No preview · Article · Oct 2015 · Comparative Strategy
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    ABSTRACT: China's nuclear weapons modernization during the last 25 years has spawned analyses regarding the strategic intent behind these technological developments, to include the possibility of a Chinese challenge to U.S. military superiority in the Asia–Pacific region. Yet analysis of the historical development trajectory of China's nuclear weapons program suggests it was never intended to support a direct military challenge. Indeed, after developing a nuclear-weapons capability in the 1960s, China produced only a small number of vulnerable nuclear weapons against the expectation of nuclear deterrence theory and despite confrontational relations with both nuclear superpowers. To explain China's nuclear choices, I utilize newly available information to argue that China's Mao-era strategic culture—with its emphasis on conventional weaponry utilized according to People's War principles—limited the initial scope of its nuclear weapons program.
    No preview · Article · Oct 2015 · Comparative Strategy
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    ABSTRACT: The increase in nuclear clients appears to be forthcoming, and with it a possible increase for nuclear use. Deterrence must focus on targeting nuclear decision makers and tailoring a strategy toward all levels of nuclear command and control, including tactical levels of decision making. What can be learned from historical examples of WMD dilemmas and the consequential role of a WMD operator in nuclear decision-making? Namely, that operators are in fact decision makers and not simply executers. The article analyzes the role of WMD operators as such decision makers by reflecting on three case studies that demonstrate operator dilemmas in light of standard operating procedures at critical moments of WMD engagement, and their results. It concludes by laying out an effective base on which to include operators in tailored deterrence efforts, as well as filling a need for creative and practical nuclear strategy efforts.
    No preview · Article · Aug 2015 · Comparative Strategy

  • No preview · Article · Jul 2015 · Comparative Strategy
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    ABSTRACT: This article explores an under-investigated policy tool for bringing about the transformation of foreign regimes. This policy—which we dub coercion demanding regime change (CDRC)—uses coercive threats to persuade autocratic rulers to relinquish power and step down. We provide an initial guide for how to optimally design CDRC policies and when to use it. Our recommendations are based on an analysis of autocratic rulers’ expected response in the face of CDRC threats. This analysis integrates a rational calculus with dictators’ common psychological traits. Finally, we identify several tactics dictators commonly use to counter coercive pressures and possible risks coercing powers should be aware of when pursuing CDRC.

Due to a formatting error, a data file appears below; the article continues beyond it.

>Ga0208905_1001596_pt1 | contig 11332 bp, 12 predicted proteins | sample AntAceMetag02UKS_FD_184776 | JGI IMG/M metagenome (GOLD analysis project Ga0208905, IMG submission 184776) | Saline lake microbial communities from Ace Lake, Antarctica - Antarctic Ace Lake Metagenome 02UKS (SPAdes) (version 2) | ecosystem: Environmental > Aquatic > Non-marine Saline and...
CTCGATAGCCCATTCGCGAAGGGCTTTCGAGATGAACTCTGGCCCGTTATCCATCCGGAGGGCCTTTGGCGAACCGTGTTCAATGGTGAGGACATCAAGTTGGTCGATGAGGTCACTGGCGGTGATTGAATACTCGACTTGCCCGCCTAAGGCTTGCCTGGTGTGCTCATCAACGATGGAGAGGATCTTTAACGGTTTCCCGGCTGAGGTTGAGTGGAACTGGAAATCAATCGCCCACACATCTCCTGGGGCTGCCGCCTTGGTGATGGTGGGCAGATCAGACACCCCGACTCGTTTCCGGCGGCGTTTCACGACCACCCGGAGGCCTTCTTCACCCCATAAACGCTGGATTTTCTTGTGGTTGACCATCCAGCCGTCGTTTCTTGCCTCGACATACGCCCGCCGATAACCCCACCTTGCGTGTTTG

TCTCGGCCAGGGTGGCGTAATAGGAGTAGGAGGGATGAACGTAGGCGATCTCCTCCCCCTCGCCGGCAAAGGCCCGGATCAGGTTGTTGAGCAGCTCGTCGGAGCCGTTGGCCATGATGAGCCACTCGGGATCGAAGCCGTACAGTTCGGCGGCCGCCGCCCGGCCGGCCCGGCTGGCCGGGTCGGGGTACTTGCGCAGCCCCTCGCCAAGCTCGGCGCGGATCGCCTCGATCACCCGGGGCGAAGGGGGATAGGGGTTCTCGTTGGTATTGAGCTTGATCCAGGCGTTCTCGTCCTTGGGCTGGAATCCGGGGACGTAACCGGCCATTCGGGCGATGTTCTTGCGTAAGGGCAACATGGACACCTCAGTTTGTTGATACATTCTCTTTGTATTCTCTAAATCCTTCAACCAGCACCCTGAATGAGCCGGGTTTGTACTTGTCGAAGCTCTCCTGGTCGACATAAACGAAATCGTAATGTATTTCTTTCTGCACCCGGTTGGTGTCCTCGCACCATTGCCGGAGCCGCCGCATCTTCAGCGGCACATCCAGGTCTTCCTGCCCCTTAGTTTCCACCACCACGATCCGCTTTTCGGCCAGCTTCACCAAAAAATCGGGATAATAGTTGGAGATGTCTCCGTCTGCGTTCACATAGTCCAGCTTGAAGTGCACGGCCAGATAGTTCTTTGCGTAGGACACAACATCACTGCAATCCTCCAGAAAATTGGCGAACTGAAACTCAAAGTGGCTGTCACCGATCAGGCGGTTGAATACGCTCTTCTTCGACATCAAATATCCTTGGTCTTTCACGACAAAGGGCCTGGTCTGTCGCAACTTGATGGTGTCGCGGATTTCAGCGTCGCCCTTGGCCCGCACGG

No preview · Article · Jul 2015 · Comparative Strategy
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    ABSTRACT: U.S. strategists have generated a torrent of diverse ideas for how America should respond to the ascent of China. Consideration of the full range of strategic options available to future presidents broadly offers a means of forecasting whether Sino-American relations will evolve in an amicable or antagonistic direction. This article identifies six prospective choices of U.S. strategy toward China, each advancing unique assumptions of Chinese ambitions and capabilities, and appropriate means for checking them. While diverse in tactics, all are nevertheless united in a deeply embedded suspicion of China's long-term intentions and a commitment to thwarting any challenge to American preeminence in Asia. As tensions with China escalate, the United States will likely opt for provocative strategies that emphasize a strengthened military footprint and seek assurances of Beijing's peaceful intentions by pushing for democratization in China and pressing for its further integration in the liberal world order.
    No preview · Article · Jul 2015 · Comparative Strategy
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    ABSTRACT: India's national interest has been propelling the country toward becoming a valuable, cooperative partner with the United States. The growing power of China is pushing India to look for partners, especially the United States. The new Indian government, elected in May 2014, is committed to advancing India's national interests and growing India's power as a result of the changing balance of power in Asia. The government has brought a return of nationalism and closer relations with the United States. Therefore, U.S.–India relations are on track to develop more in line with the U.S. vision of an enhanced strategic partnership and an Indian role in the rebalance to Asia. India appears to be more willing and able to be a partner with the United States in the rebalance to Asia, including maintaining security and stability in the Indian Ocean region. To some extent, U.S. activity focused in Southeast Asia will be complemented by India's Look East policy and the U.S.–India Joint Strategic Vision for the Asia–Pacific and Indian Ocean region. There is the prospect of Indo-U.S. cooperation with Myanmar, Vietnam, and other states.
    No preview · Article · Jul 2015 · Comparative Strategy